Things Will Get Worse before They Get . . . Really Bad?
European countries are already facing a wide range of threats and security challenges—Russia’s aggressive military posturing, terrorism, intense disinformation campaigns, cyberattacks, the demise of nuclear arms control, and so on. The coronavirus is likely to make it even more difficult to respond to those challenges. Readiness will deteriorate as containment measures limit exercises, training missions, and other movements. Positive cases among troops will make it even more difficult to maintain the same force posture.
In addition, armed forces are a vital part of the Covid-19 response in all European countries severely affected by the pandemic. France has launched “Opération Résilience,” through which military equipment and personnel will be mobilized to support medical institutions and staff. The same is true all over Europe. Examples include the deployment of field hospitals by Italy’s armed forces, Germany’s Luftwaffe flying patients from Italy or France to its less saturated hospitals, and Spain’s army helping to disinfect exposed facilities. NATO is also doing its part to respond to the crisis. These measures are all absolutely necessary to face the Covid-19 crisis, but they impact the readiness of forces, including the availability of critical capabilities such as strategic airlift.
It is impossible to know how the crisis will evolve, and therefore what its geopolitical and security implications will be. But it appears at least reasonable to anticipate that it could fuel some existing crises and potentially generate new security threats. Such scenarios could include the following components: some governments hard-hit by the pandemic may see their legitimacy irreversibly challenged; peacekeeping forces in fragile regions might be confined to their bases or withdrawn entirely, opening opportunities for more risk-prone actors to gain ground and erasing those forces’ hard-fought gains; terrorist groups might try to exploit the fact that domestic security forces are focused on protecting their populations from a pandemic; state actors could be tempted to push ever more aggressive disinformation campaigns and exploit popular discontent that would result from a major economic crisis, with the aim of weakening societal cohesion and governmental legitimacy.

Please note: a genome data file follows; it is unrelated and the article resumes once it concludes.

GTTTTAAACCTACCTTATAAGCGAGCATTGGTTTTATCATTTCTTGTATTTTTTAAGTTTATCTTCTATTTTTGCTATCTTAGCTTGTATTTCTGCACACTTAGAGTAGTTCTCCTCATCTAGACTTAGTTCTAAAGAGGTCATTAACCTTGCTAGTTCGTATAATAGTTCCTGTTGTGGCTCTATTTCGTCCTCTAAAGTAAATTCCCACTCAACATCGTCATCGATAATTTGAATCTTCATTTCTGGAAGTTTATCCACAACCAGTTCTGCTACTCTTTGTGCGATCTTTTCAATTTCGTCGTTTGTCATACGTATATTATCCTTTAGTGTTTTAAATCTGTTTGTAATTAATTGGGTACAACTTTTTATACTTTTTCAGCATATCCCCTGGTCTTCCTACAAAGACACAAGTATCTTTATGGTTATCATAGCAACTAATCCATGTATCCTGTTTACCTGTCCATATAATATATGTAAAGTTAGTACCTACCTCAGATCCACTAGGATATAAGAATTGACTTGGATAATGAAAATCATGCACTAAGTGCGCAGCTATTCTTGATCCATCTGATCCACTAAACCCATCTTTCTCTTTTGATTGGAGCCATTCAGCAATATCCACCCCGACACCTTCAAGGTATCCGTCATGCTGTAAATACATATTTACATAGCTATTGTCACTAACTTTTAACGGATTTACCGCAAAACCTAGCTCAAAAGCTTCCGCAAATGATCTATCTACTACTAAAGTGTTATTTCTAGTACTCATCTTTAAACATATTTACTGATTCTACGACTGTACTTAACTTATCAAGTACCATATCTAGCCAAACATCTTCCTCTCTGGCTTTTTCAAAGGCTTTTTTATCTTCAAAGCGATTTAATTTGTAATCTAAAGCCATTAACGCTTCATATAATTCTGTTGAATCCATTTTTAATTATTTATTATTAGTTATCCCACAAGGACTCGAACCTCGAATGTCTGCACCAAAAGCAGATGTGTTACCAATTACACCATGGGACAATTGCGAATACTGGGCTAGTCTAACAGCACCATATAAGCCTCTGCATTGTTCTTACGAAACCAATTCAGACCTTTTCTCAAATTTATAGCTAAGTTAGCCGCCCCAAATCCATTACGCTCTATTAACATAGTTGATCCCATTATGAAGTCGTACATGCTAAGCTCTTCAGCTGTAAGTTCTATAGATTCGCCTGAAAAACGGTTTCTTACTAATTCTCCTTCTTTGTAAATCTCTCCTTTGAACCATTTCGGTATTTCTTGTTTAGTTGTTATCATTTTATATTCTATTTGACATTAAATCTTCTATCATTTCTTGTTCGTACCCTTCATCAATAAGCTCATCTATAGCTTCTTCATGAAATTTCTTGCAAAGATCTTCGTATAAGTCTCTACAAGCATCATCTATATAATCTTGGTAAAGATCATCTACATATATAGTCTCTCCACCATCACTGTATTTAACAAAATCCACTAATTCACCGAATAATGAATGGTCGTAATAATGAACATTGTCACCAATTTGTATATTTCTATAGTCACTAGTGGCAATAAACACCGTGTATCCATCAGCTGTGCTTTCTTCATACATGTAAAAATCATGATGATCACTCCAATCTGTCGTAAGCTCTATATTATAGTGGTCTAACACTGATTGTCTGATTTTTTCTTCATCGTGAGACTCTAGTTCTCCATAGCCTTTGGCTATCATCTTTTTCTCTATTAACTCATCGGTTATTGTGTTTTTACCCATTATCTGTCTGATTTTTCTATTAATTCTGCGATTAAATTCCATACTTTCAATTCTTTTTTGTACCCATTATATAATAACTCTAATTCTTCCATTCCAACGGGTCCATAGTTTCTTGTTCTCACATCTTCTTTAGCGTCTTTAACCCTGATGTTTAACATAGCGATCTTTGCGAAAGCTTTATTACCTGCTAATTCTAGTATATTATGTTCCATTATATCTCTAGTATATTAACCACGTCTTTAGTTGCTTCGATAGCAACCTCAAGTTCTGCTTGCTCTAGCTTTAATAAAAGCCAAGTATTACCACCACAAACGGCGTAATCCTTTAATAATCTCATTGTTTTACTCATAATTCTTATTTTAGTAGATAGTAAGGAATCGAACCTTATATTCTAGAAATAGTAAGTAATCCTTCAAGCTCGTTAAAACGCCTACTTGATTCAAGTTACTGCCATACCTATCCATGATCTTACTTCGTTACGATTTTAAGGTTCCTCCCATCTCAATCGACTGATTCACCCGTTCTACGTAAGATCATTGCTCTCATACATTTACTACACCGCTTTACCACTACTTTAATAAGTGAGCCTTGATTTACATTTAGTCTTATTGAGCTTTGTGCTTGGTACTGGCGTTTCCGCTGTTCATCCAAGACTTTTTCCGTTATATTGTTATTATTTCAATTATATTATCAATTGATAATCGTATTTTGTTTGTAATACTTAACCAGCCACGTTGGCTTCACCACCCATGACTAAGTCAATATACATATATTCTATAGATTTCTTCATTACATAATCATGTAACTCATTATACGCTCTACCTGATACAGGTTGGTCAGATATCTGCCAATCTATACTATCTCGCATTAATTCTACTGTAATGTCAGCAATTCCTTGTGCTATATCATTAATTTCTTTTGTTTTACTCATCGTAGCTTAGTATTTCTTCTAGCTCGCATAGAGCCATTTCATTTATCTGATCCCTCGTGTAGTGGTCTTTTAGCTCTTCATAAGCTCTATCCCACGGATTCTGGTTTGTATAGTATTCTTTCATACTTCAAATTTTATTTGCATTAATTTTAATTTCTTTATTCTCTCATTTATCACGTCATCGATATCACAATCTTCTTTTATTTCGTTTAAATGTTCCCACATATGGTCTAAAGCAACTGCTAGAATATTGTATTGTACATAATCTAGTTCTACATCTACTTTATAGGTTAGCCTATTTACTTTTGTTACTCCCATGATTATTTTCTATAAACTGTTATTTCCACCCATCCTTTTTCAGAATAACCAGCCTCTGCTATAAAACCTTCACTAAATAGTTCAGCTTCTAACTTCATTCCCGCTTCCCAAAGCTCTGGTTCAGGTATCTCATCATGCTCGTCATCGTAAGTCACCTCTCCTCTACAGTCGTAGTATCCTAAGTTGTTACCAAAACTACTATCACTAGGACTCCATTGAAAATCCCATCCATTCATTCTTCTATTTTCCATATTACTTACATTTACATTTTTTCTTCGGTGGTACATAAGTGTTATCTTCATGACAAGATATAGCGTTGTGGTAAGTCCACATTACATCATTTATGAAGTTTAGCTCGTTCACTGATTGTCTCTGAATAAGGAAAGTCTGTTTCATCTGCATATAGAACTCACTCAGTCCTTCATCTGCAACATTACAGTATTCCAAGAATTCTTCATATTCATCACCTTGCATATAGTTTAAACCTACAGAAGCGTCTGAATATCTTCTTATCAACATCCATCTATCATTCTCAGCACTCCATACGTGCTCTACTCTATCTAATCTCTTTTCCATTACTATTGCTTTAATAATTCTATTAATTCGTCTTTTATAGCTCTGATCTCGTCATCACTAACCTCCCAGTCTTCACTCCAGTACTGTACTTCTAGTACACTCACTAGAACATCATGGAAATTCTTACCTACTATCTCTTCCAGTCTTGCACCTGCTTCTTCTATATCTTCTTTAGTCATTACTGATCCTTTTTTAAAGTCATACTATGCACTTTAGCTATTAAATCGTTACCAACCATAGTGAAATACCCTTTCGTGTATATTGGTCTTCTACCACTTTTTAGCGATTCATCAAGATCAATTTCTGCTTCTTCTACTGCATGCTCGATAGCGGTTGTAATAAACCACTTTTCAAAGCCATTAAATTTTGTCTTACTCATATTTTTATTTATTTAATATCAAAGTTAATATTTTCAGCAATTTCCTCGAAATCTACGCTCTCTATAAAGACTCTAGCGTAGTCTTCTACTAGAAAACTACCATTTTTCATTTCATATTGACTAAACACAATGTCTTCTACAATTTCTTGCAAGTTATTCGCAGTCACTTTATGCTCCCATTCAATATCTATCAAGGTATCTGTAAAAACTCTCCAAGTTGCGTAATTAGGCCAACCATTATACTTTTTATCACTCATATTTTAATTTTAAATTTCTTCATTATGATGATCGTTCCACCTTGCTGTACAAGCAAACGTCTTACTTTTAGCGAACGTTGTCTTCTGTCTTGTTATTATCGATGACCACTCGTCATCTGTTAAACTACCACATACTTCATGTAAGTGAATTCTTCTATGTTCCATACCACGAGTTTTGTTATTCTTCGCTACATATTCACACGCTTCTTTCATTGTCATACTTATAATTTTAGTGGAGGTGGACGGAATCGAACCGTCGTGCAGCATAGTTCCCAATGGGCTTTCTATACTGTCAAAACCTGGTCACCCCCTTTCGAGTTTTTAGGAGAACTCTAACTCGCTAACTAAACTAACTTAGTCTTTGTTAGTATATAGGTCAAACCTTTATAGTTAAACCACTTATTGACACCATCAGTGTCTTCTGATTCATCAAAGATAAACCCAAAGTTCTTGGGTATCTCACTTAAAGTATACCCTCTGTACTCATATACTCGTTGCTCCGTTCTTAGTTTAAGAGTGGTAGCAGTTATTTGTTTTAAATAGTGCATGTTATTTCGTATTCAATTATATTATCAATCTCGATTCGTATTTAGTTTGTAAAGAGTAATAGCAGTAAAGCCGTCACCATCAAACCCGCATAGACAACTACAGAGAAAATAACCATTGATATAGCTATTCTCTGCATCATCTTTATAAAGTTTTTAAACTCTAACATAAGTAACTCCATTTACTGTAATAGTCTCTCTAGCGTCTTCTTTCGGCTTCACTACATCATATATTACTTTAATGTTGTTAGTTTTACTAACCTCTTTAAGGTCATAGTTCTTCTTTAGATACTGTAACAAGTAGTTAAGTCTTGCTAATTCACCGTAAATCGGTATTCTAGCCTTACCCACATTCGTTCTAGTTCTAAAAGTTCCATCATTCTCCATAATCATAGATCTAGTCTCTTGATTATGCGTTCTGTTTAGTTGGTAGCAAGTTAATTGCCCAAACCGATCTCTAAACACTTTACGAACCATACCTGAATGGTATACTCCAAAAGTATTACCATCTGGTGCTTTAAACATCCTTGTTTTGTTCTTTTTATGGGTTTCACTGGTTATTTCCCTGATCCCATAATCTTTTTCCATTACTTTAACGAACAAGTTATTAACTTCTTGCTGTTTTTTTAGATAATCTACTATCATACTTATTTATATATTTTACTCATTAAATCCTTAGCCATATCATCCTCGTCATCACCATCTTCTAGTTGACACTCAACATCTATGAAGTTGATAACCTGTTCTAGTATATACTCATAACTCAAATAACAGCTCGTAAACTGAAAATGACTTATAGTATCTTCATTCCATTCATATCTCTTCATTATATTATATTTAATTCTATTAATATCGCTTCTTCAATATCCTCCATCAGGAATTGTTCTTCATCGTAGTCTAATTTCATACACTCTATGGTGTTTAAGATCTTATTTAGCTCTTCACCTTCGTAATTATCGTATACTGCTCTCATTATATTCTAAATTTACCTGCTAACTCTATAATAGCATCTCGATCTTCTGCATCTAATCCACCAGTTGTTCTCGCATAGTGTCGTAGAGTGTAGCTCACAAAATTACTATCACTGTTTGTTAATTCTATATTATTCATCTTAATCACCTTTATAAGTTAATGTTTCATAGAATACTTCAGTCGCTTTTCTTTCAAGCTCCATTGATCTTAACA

Overall, this means that Europe should prepare for the possibility of facing an even more challenging and uncertain security environment in the next few years. Disinvesting in its defense and security would not only roll back part of the costly (financially and politically) efforts that have been initiated to enable Europe to assume a larger role in ensuring its own security, but it could also leave Europeans more vulnerable in the near future.
Of course, the point is not to disregard that all means must imperatively be made available to fight the Covid-19 crisis. But when taking some of the difficult decisions to find new resources, Europeans should also consider the dangerous implications of excessively slashing their defense efforts.
The Covid-19 Response Highlights Some Positive Lessons for European Defense
Amid this rather gloomy picture, there might be a few positive lessons out of the Covid-19 crisis to guide further European defense efforts.
First, the crisis demonstrates the necessity of more European (and international) cooperation to common threats. A rather underwhelming response to the initial outbreak outlined the dangers and limitations of non-cooperative strategies. Europeans are now starting to pull together a joint response to the crisis—pooling efforts to acquire critical equipment, assisting with repatriation of citizens, coordinating national stimulus plans and developing EU-wide programs, and responding to disinformation campaigns. In spite of all the European Union’s flaws and mishaps, Europe is virtually the only region in the world where countries are working together without attaching a financial or political price tag to their assistance—a realization that is even more stark in contrast with the practices of other countries, such as China or Russia.